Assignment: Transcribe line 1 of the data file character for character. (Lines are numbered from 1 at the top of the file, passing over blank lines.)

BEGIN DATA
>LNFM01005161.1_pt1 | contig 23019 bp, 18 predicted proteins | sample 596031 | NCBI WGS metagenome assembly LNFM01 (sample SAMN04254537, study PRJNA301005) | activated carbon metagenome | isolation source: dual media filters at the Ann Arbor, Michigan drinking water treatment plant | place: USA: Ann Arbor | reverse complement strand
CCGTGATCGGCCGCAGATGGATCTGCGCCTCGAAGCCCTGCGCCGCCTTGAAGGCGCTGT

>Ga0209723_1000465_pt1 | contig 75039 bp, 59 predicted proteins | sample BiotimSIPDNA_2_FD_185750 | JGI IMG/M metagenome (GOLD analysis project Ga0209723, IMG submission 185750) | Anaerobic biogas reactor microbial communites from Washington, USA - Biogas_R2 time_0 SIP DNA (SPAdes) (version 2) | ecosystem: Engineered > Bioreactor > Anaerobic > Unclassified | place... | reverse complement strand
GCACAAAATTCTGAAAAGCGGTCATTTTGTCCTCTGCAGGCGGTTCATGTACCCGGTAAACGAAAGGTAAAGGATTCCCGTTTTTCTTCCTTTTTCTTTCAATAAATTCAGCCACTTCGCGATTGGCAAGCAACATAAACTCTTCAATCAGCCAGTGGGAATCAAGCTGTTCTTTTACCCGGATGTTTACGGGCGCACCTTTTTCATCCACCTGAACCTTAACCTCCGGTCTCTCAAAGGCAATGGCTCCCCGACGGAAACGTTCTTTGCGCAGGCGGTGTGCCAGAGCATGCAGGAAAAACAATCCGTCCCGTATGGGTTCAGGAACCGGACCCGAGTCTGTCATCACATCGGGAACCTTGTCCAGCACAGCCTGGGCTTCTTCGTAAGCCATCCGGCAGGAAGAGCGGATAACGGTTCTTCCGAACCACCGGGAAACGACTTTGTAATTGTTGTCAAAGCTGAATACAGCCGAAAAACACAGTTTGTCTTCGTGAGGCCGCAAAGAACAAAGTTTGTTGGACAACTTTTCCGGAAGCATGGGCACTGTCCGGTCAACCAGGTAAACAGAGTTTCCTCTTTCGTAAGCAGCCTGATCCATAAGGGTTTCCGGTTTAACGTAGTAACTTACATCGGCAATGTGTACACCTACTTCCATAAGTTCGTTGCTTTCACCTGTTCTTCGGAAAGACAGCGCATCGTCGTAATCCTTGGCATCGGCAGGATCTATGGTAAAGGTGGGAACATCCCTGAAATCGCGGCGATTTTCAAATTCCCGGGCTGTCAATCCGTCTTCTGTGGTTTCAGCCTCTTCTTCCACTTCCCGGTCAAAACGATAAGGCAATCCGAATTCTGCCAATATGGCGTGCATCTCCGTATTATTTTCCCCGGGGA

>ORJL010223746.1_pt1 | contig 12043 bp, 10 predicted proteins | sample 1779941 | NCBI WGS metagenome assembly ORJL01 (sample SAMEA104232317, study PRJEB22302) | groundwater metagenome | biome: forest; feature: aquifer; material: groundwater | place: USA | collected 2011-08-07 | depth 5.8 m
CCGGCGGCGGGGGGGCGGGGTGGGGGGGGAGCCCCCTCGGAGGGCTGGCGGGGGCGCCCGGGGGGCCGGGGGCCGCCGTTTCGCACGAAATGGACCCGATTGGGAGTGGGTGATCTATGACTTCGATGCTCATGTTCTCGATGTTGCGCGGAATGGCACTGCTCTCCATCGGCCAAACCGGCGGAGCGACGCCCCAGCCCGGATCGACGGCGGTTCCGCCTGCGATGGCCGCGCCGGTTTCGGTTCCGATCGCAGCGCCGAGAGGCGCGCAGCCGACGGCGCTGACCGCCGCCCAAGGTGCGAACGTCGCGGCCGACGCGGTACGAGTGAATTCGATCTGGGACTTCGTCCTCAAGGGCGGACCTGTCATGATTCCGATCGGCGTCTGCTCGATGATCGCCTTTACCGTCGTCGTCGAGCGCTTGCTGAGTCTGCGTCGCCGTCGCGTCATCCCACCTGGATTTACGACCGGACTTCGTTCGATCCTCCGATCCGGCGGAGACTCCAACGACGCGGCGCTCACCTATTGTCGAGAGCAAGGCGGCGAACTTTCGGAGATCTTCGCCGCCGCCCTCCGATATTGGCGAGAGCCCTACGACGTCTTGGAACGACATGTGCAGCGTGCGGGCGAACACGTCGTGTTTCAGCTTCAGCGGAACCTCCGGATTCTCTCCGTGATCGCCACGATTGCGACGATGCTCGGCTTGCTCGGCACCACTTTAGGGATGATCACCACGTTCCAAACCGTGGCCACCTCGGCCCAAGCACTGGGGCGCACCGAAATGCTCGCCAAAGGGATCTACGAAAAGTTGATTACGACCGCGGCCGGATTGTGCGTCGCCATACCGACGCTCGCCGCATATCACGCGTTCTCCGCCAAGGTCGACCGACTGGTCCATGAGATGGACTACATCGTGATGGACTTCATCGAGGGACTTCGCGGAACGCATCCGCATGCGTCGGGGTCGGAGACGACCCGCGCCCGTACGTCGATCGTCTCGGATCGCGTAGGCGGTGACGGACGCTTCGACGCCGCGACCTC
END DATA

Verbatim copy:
>LNFM01005161.1_pt1 | contig 23019 bp, 18 predicted proteins | sample 596031 | NCBI WGS metagenome assembly LNFM01 (sample SAMN04254537, study PRJNA301005) | activated carbon metagenome | isolation source: dual media filters at the Ann Arbor, Michigan drinking water treatment plant | place: USA: Ann Arbor | reverse complement strand